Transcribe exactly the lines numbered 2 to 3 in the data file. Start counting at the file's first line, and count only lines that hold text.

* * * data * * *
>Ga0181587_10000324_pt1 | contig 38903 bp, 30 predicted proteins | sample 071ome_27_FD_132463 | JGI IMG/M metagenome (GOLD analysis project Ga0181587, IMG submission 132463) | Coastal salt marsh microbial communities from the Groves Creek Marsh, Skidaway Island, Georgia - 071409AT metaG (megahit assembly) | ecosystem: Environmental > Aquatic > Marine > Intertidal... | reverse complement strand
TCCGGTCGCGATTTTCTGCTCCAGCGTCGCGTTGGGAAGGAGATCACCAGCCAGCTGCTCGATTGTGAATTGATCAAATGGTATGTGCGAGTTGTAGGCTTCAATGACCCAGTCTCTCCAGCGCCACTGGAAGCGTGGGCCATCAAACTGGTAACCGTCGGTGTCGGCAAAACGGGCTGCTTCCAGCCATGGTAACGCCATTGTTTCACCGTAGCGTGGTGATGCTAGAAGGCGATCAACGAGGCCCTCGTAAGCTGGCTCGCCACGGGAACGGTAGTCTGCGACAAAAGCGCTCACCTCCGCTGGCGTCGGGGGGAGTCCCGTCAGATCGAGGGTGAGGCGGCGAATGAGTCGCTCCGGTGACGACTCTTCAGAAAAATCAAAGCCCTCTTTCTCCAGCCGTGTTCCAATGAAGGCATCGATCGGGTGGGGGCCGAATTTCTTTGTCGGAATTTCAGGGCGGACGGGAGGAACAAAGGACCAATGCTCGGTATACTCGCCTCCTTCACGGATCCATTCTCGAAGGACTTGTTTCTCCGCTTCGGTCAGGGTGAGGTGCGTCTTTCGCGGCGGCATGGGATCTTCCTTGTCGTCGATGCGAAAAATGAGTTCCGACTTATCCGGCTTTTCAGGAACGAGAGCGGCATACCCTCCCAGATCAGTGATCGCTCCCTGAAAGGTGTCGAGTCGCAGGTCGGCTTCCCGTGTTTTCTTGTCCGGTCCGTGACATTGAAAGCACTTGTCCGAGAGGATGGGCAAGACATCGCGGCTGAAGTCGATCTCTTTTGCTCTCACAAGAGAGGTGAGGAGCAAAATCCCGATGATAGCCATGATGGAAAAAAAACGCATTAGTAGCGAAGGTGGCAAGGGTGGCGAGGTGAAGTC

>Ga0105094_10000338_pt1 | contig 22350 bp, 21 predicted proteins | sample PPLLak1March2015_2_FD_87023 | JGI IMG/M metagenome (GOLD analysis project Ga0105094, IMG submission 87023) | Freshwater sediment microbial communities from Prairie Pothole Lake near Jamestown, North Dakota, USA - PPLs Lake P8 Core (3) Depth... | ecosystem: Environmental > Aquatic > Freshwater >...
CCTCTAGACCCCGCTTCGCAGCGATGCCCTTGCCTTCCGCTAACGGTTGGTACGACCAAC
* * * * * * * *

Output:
TCCGGTCGCGATTTTCTGCTCCAGCGTCGCGTTGGGAAGGAGATCACCAGCCAGCTGCTCGATTGTGAATTGATCAAATGGTATGTGCGAGTTGTAGGCTTCAATGACCCAGTCTCTCCAGCGCCACTGGAAGCGTGGGCCATCAAACTGGTAACCGTCGGTGTCGGCAAAACGGGCTGCTTCCAGCCATGGTAACGCCATTGTTTCACCGTAGCGTGGTGATGCTAGAAGGCGATCAACGAGGCCCTCGTAAGCTGGCTCGCCACGGGAACGGTAGTCTGCGACAAAAGCGCTCACCTCCGCTGGCGTCGGGGGGAGTCCCGTCAGATCGAGGGTGAGGCGGCGAATGAGTCGCTCCGGTGACGACTCTTCAGAAAAATCAAAGCCCTCTTTCTCCAGCCGTGTTCCAATGAAGGCATCGATCGGGTGGGGGCCGAATTTCTTTGTCGGAATTTCAGGGCGGACGGGAGGAACAAAGGACCAATGCTCGGTATACTCGCCTCCTTCACGGATCCATTCTCGAAGGACTTGTTTCTCCGCTTCGGTCAGGGTGAGGTGCGTCTTTCGCGGCGGCATGGGATCTTCCTTGTCGTCGATGCGAAAAATGAGTTCCGACTTATCCGGCTTTTCAGGAACGAGAGCGGCATACCCTCCCAGATCAGTGATCGCTCCCTGAAAGGTGTCGAGTCGCAGGTCGGCTTCCCGTGTTTTCTTGTCCGGTCCGTGACATTGAAAGCACTTGTCCGAGAGGATGGGCAAGACATCGCGGCTGAAGTCGATCTCTTTTGCTCTCACAAGAGAGGTGAGGAGCAAAATCCCGATGATAGCCATGATGGAAAAAAAACGCATTAGTAGCGAAGGTGGCAAGGGTGGCGAGGTGAAGTC

>Ga0105094_10000338_pt1 | contig 22350 bp, 21 predicted proteins | sample PPLLak1March2015_2_FD_87023 | JGI IMG/M metagenome (GOLD analysis project Ga0105094, IMG submission 87023) | Freshwater sediment microbial communities from Prairie Pothole Lake near Jamestown, North Dakota, USA - PPLs Lake P8 Core (3) Depth... | ecosystem: Environmental > Aquatic > Freshwater >...